Foreign investment accounted for 98% of the total funds raised by Nigerian Internet startups in the second quarter of 2018, as revealed in Techpoint’s Nigerian Startup Funding Report for the same period. The ratio of foreign to local investors for this period was 7:2 but in value, the ratio was about 13:1.
One thing that’s evident, based on the above figures, is that the survival of the local startup space is still at the mercy of foreign investment.
Could this be attributed to a lack of financial muscle on the part of Nigerian VCs and angel investors?
Or is it a case of foreign investors finding Nigerian Internet startups more investment-worthy than their Nigerian counterparts? Or as CEO Paga CEO, Tayo Oviosu once said, is the dearth of capital for early-stage companies in the country attributable to the claim that most high net-worth individuals only invest in their own businesses?
In spite of the housing deficit in Nigeria, it’s arguable that an idea like Airbnb might not have gotten seed funding if it was started in the country.
Silicon Valley was the first port of call for Nigerian Vice President, Yemi Osinbajo after inaugurating the Technology and Creativity Advisory Group with the sole purpose of attracting investment for the local tech industry.
Osinbajo’s visit can be considered an acknowledgement of the impact of foreign investment in the Nigerian startup space even though startups have been getting international funding opportunities without the intervention of the government.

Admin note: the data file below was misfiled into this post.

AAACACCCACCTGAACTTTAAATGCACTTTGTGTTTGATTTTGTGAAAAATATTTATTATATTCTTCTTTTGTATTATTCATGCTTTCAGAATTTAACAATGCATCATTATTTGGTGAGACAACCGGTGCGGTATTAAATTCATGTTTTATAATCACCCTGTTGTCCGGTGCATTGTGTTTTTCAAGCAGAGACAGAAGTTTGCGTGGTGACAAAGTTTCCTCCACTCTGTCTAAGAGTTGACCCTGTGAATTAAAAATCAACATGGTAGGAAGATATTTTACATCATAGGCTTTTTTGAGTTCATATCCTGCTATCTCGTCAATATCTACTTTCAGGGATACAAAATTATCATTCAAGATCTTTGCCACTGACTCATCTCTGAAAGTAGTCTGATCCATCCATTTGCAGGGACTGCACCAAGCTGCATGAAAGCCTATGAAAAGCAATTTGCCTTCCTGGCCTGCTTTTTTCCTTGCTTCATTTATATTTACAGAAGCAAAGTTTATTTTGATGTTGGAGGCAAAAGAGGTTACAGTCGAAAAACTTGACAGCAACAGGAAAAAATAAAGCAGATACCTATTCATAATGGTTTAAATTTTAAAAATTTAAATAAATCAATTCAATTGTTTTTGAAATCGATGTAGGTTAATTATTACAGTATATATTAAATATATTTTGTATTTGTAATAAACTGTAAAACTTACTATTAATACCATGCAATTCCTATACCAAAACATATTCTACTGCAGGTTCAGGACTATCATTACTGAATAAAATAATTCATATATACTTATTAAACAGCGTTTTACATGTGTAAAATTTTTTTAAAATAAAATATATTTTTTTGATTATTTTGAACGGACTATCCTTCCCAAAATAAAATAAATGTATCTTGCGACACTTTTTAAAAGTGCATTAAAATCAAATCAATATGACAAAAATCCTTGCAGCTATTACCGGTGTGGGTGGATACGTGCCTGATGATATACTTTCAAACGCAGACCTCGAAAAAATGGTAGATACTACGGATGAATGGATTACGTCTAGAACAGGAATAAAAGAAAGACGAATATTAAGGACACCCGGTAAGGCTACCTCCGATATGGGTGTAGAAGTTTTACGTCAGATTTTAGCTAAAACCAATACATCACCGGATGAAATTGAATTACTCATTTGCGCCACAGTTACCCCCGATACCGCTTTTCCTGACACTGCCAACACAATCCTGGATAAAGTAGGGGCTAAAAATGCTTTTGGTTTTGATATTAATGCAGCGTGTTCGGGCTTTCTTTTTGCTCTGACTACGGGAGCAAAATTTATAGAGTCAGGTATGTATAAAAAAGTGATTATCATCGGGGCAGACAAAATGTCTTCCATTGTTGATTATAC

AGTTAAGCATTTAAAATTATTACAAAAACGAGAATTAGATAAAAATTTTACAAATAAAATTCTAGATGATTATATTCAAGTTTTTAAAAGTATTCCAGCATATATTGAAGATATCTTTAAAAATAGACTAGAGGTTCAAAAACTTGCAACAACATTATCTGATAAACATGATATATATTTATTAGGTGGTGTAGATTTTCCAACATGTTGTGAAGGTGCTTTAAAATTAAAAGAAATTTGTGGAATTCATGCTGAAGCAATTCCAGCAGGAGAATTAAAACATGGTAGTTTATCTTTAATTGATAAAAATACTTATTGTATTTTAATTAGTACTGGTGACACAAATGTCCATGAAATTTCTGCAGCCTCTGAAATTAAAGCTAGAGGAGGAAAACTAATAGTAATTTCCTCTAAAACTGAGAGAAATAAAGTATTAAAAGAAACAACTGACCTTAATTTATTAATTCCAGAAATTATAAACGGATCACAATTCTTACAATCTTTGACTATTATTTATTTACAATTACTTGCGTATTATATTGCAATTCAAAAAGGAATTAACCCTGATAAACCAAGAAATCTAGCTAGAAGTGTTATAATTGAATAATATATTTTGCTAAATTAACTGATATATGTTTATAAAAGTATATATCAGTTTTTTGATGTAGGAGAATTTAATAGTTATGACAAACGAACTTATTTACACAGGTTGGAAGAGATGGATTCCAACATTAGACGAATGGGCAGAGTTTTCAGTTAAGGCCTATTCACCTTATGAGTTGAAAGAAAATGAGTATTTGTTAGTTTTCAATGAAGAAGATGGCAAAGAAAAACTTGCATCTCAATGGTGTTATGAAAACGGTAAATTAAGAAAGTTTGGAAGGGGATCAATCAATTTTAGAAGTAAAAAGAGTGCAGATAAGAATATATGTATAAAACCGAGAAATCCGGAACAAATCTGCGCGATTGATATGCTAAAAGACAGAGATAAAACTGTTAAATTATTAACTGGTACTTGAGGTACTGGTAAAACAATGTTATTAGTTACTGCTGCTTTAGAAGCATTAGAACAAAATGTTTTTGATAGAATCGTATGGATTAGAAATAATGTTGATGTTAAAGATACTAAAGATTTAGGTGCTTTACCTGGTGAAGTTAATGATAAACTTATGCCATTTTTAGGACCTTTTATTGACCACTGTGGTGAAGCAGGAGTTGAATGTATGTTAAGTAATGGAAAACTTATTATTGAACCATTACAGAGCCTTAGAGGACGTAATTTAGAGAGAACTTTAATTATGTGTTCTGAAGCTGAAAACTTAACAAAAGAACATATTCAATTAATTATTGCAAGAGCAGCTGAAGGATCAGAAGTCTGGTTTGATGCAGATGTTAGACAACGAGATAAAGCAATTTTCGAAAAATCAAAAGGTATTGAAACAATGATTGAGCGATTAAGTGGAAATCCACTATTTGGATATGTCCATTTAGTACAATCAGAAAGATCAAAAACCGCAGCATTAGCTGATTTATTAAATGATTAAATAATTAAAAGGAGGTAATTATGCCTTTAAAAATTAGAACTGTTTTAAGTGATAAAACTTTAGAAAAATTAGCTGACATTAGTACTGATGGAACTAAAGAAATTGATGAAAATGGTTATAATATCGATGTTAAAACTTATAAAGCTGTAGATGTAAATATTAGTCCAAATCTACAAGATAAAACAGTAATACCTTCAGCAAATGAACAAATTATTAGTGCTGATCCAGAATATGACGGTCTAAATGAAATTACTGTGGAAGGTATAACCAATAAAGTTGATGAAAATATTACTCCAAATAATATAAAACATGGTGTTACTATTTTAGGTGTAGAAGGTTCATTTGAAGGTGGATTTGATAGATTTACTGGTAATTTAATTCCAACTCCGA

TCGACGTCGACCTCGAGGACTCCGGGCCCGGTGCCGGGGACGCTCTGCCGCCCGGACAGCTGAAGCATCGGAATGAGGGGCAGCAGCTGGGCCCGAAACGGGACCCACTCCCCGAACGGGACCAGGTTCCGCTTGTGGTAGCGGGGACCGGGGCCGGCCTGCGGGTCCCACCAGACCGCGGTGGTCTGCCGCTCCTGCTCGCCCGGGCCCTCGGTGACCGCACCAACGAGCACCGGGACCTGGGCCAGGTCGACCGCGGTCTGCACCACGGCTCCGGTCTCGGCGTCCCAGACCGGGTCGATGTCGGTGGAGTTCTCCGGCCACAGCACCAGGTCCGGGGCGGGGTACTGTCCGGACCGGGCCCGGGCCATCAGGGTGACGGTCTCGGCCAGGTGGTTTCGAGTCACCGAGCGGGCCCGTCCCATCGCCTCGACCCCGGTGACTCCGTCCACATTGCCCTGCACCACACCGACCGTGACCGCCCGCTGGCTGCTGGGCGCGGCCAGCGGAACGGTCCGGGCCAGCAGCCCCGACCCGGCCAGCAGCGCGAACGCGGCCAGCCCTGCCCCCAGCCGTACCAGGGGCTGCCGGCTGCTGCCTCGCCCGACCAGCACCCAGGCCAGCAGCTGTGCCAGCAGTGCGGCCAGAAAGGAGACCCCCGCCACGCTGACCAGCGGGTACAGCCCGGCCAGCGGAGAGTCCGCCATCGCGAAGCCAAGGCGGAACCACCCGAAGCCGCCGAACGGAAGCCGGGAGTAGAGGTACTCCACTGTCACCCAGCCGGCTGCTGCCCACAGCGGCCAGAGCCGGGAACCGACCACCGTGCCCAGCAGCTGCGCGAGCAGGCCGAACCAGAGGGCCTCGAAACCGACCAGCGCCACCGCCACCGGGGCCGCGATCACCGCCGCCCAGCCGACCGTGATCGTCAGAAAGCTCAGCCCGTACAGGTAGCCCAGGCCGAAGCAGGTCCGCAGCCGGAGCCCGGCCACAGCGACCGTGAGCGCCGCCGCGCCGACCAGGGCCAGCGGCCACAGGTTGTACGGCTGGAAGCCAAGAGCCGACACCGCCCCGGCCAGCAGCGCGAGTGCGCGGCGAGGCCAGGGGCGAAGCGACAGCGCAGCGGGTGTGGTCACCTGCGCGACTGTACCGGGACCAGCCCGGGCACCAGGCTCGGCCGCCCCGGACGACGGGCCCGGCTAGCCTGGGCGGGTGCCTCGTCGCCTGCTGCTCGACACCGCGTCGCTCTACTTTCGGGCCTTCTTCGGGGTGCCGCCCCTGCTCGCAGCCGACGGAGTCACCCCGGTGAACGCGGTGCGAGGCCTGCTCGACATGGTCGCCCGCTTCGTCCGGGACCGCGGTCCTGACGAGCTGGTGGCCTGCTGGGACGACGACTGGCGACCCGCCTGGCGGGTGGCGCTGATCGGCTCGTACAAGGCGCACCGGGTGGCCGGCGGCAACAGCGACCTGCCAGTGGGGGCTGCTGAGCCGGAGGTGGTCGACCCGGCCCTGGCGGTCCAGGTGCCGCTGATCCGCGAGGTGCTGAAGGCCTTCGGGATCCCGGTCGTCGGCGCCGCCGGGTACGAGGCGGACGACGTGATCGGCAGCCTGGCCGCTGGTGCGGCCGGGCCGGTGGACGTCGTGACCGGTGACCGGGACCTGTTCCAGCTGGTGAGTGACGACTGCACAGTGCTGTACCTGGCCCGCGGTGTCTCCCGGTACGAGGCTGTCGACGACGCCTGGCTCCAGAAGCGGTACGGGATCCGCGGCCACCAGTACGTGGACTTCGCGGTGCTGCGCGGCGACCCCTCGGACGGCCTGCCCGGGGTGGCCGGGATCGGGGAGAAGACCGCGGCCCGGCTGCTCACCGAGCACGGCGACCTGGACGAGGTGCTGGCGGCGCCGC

One thing that’s common with foreign investments is the sheer value of funds being provided. In 2016, the Chan Zuckerberg Initiative led a $24 million Series B funding round in Andela.
Prior to its acquisition by Zinox Group, Konga.com got an accumulated $36.1m and $91.2m from Kinnevik and Naspers respectively over a 5-year period.
And in May, Cellulant got $47,500,000 in a Series C round of funding form Rise Fund, Endeavour Catalyst & Satya Capital.
But local fund providers are still important
Nigerian investors are surely putting money into the local startup space. Based on the funding activities for Q1 and Q2, they provided mostly grants, which in fairness to them, are impactful as they prepare startups for larger investments.
They also provide equity funding; for example, LeadPath Nigeria, Village Capital and Ventures Platform collectively provided $1,100,000 — the highest by a Nigerian investor in the quarter — in seed funding for Piggybank in Q2.
However, details about local investments, more often than not, are usually undisclosed while some investors wait for a couple of months before making any disclosure.
Starting to think US based accelerators/incubators investing in Nigeria without any strong ground knowledge aren't good for the ecosystem…
— Tayo Oviosu (@oviosu) August 2, 2017
Perhaps as Tayo Oviosu points out, Nigerian investors are making funding decisions based on their knowledge of the local market which their foreign counterparts may not be aware of.
But Nigerian startups still need funding and if they can’t get it from local investors, they will look elsewhere.
Crowdfunding is still not a legal option for companies in Nigeria, as the Securities and Exchange Commission (SEC) maintains that the Companies and Allied Matters Act (1990) and Investment and Securities Act (2017) do not recognise this funding option.
Some Nigerian startups are turning to Initial Coin Offerings (ICOs) as a viable alternative. In January, SureRemit — a Nigerian-based non-cash remittance platform — raised $7 million through an ICO. But there’s currently no regulatory backing from relevant authorities for ICOs in the country.
From all these, it appears that the most viable funding option for local startups — apart from grants and seed funding — by Nigerian fund providers is foreign investment.
Hopefully, this will change when SEC and other relevant government authorities reconsider crowdfunding and ICO as legal funding options.
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